The Nest Record Scheme

The Nest Record Scheme (NRS) gathers vital information on the breeding success of Britain's birds by asking volunteers to find and follow the progress of individual birds' nests.

  • Nest Record Scheme 75 years logo

    In the last 75 years the NRS data has been used in scientific research and conservation work - take a look at some of our key achievements...

  • 1949 David Warden an early nest recorder

    David Warden in 1946 - our earliest photographed nest recorder. We now have over 600 volunteers. 

  • Yellowhammer nest records have linked the effects of pesticides showing a massive decline in nest survival rates in 1950s-60s, especially at the egg stage

  • Peregrine by Graham Catley

    Nest recorders have helped associate reduced nesting success of bird of prey such as Peregrine with harmful pesticides in the 1950s-1960s

  • Lapwing by John Harding

    Nest recorders have explained the decline of farmland nesting bird, Lapwing - indicating fewer chicks on upland farmland where cow and sheep rates have risen

  • Song Thrush by Peter Howlett

    Song Thrush numbers are falling - data from the NRS and other BTO schemes have indicated that Song Thrush is unable to bounce back from cold winter losses

  • Willow Warbler by Jill Pakenham

    We target our recording efforts to those species that have faced rapid declines and need help such as pipits, larks, chats and warblers

Celebrating 75 years

This year we’re celebrating 75 years of the NRS and we’d like to thank our dedicated volunteers who take part in the survey - without them the survey could not succeed. 

  • NRS participants find and monitor over 30,000 nests every year
  • Over 1.35 million nest records from 232 species since 1940
  • Over 600 volunteers take part each year
  • We monitor how well birds are breeding to increase our knowledge of their basic breeding biology
  • The fortunes of nesting birds provide valuable indicators as to the quality of the countryside
  • We gather information to help determine the impact of changes in habitat and climate on the productivity of UK birds

Call for new volunteers

We’re looking for volunteers to take part in the NRS. You don’t need to be a bird expert to take part and you can start by monitoring just one nest. Read some of our volunteer stories to hear why they enjoy nest recording.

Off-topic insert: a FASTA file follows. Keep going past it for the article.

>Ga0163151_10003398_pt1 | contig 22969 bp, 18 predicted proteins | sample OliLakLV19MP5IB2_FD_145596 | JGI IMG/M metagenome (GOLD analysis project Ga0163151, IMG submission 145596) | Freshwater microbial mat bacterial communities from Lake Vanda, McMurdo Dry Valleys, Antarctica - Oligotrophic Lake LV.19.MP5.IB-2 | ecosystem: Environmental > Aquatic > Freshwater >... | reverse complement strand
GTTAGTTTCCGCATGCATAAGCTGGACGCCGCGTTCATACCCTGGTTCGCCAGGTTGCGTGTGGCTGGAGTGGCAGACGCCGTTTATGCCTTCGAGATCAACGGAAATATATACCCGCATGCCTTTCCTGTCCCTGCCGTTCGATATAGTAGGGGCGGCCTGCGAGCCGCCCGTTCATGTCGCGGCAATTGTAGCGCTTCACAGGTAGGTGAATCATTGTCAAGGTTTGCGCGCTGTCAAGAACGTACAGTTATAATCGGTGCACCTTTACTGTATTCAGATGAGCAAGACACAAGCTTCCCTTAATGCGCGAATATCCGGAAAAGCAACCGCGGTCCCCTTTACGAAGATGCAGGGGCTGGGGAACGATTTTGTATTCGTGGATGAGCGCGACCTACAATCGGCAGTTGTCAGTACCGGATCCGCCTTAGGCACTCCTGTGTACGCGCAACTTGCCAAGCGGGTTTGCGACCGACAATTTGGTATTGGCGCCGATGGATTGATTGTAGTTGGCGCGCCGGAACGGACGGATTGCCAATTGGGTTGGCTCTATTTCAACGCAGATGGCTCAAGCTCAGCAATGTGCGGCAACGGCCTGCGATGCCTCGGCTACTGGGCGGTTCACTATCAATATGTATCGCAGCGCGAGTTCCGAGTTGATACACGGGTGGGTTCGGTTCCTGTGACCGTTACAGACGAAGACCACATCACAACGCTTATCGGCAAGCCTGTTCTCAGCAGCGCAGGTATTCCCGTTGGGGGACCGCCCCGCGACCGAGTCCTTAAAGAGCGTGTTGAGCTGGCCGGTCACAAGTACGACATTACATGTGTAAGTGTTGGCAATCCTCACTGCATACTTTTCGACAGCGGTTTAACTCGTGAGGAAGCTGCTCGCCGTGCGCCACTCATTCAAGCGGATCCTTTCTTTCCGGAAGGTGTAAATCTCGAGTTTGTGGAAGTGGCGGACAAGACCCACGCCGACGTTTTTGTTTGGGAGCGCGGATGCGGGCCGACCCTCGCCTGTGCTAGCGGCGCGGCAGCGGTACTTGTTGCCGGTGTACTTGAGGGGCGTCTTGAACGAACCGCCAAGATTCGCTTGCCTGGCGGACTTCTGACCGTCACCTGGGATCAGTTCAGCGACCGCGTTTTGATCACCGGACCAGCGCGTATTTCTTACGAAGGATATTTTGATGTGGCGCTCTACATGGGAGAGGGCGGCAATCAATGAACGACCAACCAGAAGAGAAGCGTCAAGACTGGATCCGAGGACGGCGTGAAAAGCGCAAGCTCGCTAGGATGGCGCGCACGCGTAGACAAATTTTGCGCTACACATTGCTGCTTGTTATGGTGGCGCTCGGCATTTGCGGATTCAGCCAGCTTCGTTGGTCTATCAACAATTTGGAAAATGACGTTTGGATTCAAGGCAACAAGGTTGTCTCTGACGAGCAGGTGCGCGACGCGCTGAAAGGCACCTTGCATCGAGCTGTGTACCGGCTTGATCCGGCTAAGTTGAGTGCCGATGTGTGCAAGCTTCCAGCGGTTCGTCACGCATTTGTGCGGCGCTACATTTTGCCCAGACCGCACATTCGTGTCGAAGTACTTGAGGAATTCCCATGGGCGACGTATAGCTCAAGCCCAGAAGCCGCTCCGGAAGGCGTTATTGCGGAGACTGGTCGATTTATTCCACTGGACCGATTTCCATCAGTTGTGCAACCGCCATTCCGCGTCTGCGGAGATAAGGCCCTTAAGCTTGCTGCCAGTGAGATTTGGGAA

Take part

To monitor some specially protected species, it's necessary to obtain a Schedule 1 permit in addition to registering as a nest recorder.

As with all BTO surveys, the welfare of the birds comes first, and therefore all nest recorders follow the NRS Code of Conduct, a protocol designed to ensure that monitoring a nest does not influence its outcome.

The data collected for NRS are used to produce trends in breeding performance, which help us to identify species that may be declining because of problems at the nesting stage. These trends are are updated every year and published in the BirdTrends report. NRS data also allow us to measure the impacts of pressures such as climate change on bird productivity. Please see the results page for more information.


Latest Nest Recording News

Life Cycle Spring 2015

Introducing Life Cycle

The first edition of Life Cycle, the BTO magazine for Ringers and Nest Recorders, is now available to download as a PDF or to read online. The bi-annual magazine replaces the old scheme newsletters, back issues of which are still available via the following links - Ringing News (available on the ringers-only pages of the website), NRS NewsCES News and RAS News. Life Cycle includes practical ringing and nest finding tips, details of novel techniques and summaries of successful monitoring projects that demonstrate the initiative, hard work and skill of existing volunteers, while hopefully inspiring others to set up their own studies. We hope you enjoy reading it!

More for Lesser Spotted Woodpecker

Woodpecker researcher (and Ringing Committee chair) Ken Smith is appealing for information about Lesser Spotted Woodpecker nest sites. The difficulty of inspecting cavitities in trees means that there are probably nests that are known about but aren't being monitored for the Nest Record Scheme. To help with research into the species' decline, Ken is now appealing for any information on active sites, including those can't be inspected for contents.

Barn Owl with eleven eggs by Colin Shawyer

Barn Owls in 2014 and a prediction for 2015

Leading Barn Owl expert Colin Shawyer provides nest recorders and ringers with his predictions for the 2015 breeding season



The BTO would like to thank the network of volunteers who take part in the Nest Record Scheme. Without their hard work and enthusiasm the Trust would not be able to monitor the health of the UK’s breeding birds each year.